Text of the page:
Problems with BSD's codebase were compounded by fundamental flaws in the BSD design approach. As argued by Eric Raymond in his watershed essay, The Cathedral and the Bazaar [catb.org] , rapid, decentralized development models are inherently superior to slow, centralized ones in software development. BSD developers never heeded Mr. Raymond's lesson and insisted that centralized models lead to 'cleaner code.' Don't believe their hype - BSD's development model has significantly impaired its progress. Any achievements that BSD managed to make were nullified by the BSD license, which allows corporations and coders alike to reap profits without reciprocating the goodwill of open-source. Fortunately, Linux is not prone to this exploitation, as it is licensed under the GPL.

The failure of BSD culminated in the resignation of Jordan Hubbard and Michael Smith from the FreeBSD core team. They both believed that FreeBSD had long lost its earlier vitality. Like an empire in decline, BSD had become bureaucratic and stagnant. As Linux gains market share and as BSD sinks deeper into the mire of decay, their parting addresses will resound as fitting eulogies to BSD's demise.

Same old Linux FUD... (0)

Anonymous Coward | more than 9 years ago | (#11795491)

Same old GNU/Linux FUD, that has been disproved [slashdot.org] countless times...
In short: the MIT research is *11 years old*, and that Rice study on the TCP/IP stack uses FreeBSD *2.2.6*.

i found one (1, Funny)

Anonymous Coward | more than 9 years ago | (#11795495)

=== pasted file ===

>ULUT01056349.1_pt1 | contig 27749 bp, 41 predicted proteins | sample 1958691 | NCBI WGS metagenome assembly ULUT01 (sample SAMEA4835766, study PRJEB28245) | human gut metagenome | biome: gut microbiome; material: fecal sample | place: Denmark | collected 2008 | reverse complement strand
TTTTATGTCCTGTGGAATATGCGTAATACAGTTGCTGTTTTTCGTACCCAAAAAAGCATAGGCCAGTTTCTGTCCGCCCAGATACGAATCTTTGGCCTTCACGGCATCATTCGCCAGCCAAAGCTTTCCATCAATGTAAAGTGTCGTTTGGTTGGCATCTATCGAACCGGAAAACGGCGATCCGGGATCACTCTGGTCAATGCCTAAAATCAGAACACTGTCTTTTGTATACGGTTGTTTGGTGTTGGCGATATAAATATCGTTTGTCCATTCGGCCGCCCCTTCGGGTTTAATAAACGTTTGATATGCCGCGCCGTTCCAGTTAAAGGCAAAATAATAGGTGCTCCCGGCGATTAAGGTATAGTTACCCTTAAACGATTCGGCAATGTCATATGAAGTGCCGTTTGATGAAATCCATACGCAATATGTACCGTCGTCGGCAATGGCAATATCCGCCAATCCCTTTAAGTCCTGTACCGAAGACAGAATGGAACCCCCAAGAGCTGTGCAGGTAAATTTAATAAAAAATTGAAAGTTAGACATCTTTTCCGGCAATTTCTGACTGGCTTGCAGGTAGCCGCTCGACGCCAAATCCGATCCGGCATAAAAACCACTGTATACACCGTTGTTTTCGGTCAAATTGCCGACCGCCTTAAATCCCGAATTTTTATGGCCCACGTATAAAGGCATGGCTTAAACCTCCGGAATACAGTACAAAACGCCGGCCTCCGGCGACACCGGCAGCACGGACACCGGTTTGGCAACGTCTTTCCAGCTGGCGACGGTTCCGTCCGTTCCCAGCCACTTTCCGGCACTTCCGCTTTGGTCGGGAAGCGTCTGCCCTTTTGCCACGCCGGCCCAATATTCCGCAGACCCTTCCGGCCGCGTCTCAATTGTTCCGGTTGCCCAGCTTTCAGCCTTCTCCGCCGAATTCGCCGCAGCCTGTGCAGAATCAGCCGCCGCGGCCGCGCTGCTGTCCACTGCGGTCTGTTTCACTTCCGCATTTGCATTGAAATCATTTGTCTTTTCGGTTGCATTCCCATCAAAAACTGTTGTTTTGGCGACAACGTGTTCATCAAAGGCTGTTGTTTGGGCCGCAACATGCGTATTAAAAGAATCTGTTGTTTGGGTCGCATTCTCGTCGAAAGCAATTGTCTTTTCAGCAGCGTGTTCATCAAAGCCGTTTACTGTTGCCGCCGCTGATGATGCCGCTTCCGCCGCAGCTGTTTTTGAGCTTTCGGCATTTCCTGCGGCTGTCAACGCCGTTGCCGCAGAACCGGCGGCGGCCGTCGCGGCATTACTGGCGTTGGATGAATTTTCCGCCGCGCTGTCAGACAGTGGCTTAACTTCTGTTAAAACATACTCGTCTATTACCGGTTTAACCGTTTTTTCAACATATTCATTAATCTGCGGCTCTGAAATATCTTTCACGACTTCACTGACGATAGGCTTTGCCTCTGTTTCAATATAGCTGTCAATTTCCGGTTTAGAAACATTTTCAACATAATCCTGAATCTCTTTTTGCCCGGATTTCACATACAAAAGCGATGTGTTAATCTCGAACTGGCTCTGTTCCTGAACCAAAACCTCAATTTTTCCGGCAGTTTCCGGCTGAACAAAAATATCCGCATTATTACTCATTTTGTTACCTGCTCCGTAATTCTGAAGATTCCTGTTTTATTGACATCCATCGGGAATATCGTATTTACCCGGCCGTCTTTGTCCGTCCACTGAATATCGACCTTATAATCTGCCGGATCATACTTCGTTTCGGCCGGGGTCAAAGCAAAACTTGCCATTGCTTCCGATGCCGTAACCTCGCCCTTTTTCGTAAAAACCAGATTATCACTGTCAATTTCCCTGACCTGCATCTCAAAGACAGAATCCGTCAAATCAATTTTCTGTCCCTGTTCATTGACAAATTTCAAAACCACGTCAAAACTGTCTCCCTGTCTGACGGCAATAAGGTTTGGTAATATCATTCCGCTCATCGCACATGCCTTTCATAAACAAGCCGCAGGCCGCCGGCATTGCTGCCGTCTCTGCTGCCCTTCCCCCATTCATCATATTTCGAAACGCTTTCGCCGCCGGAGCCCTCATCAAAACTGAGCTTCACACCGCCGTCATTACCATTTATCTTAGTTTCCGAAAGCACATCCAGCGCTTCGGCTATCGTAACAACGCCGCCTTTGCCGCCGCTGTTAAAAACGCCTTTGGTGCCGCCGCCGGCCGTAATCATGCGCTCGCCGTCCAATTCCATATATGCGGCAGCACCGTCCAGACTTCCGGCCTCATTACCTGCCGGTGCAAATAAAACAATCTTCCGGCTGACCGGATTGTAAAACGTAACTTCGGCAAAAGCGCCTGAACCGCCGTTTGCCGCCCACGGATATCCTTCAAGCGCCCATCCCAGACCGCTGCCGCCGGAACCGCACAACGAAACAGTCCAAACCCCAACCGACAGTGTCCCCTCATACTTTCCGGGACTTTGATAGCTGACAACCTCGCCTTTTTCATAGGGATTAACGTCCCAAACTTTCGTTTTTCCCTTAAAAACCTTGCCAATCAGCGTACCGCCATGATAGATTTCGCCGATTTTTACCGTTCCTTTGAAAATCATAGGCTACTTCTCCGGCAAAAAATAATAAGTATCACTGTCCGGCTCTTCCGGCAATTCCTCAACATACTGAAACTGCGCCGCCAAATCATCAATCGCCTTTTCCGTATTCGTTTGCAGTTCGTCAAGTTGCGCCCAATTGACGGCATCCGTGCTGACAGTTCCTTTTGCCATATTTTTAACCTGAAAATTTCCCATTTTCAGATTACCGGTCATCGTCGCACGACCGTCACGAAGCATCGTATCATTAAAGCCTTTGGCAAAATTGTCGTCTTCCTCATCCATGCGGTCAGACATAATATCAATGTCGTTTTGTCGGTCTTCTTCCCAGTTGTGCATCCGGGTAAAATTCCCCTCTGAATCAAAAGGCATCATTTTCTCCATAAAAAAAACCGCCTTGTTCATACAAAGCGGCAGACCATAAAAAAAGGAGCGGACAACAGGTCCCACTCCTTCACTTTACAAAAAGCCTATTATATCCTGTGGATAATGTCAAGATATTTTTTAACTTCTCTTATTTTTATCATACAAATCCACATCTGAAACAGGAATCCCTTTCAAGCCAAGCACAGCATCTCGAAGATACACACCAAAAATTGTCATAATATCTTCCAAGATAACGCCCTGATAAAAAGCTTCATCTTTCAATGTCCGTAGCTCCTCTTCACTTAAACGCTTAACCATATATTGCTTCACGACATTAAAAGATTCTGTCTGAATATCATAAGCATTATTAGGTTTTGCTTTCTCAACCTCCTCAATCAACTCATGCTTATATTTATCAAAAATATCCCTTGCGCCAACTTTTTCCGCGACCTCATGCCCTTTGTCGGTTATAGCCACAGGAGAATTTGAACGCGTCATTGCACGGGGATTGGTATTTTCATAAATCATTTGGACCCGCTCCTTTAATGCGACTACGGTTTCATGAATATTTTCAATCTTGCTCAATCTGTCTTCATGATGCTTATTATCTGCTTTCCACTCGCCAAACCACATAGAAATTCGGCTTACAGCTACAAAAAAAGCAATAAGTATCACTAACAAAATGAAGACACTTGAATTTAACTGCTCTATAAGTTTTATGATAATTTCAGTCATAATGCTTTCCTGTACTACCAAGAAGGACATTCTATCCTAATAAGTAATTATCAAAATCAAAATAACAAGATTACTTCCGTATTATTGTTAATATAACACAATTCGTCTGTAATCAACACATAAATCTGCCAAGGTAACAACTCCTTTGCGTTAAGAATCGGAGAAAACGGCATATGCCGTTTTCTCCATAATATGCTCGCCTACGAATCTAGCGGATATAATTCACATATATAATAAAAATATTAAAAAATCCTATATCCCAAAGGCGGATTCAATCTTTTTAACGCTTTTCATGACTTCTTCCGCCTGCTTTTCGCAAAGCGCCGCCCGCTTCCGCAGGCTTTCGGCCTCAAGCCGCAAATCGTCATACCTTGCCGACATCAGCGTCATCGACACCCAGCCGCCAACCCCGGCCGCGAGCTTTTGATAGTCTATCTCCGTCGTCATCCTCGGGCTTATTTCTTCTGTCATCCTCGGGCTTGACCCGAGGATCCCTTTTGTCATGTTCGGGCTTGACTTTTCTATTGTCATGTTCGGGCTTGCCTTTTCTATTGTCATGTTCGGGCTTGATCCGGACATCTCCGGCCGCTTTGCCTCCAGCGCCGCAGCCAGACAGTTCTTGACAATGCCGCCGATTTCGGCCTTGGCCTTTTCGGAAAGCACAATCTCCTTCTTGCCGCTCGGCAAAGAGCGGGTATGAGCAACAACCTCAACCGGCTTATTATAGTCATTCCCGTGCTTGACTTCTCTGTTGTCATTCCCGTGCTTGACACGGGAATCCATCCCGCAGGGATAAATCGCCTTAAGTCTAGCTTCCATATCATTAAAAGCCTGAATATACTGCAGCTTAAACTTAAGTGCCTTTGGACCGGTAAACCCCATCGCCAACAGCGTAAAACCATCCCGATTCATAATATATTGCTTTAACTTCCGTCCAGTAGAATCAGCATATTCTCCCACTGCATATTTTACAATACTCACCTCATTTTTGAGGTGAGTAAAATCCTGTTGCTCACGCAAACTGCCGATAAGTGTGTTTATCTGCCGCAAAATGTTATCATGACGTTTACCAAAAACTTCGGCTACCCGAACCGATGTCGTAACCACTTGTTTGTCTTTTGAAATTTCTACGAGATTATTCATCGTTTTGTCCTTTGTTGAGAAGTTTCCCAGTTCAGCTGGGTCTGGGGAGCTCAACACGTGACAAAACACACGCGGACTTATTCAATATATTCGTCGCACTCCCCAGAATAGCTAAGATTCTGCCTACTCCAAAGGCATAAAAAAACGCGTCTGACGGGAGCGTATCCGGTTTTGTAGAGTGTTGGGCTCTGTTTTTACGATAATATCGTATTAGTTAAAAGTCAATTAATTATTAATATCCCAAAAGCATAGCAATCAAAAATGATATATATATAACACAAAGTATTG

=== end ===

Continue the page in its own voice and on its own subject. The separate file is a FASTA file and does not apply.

this is a really nice case [grief.com] for BSD!

My OS is better than your OS. Sheesh! (1)

SpamMonkey (850104) | more than 9 years ago | (#11795508)

Here's an idea, I think X-OS is better than Y-OS because I said so and if you don't like it then my dad will beat up your dad.

Why does it matter what OS is used in a given situation? Surely that's down to the systems architect deciding upon what is best suited for the functionality they want at the price they can afford?

I stopped having the windows/linux/unix/*bsd debate a long time ago because once you learn more than how to install it (something I don't think a lot of /.'rs can do) then you realise that the OS is only as good as it's ability to do the job you want it to.

Thanks.

Hard Times for FreeBSD (-1, Troll)

Anonymous Coward | more than 9 years ago | (#11795517)

Whatever the differences a few of us might possess, we certainly can strive to find some common ground. And when it comes to the subject of operating systems, no doubt all of us can easily acknowledge the plain truth that in the balance *BSD would have to be considered a failure. So why did *BSD fail? What is at the root of *BSD's colossal miscue?

Once you get past the fact that *BSD is fragmented between a myriad of incompatible kernels, there is the historical record of failure and of failed operating systems. *BSD experienced moderate success about 15 years ago in academic circles. Since then it has been in steady decline. We all know *BSD keeps losing market share but why? Is it the problematic personalities of many of the key players? Or is it larger than their troubled personae?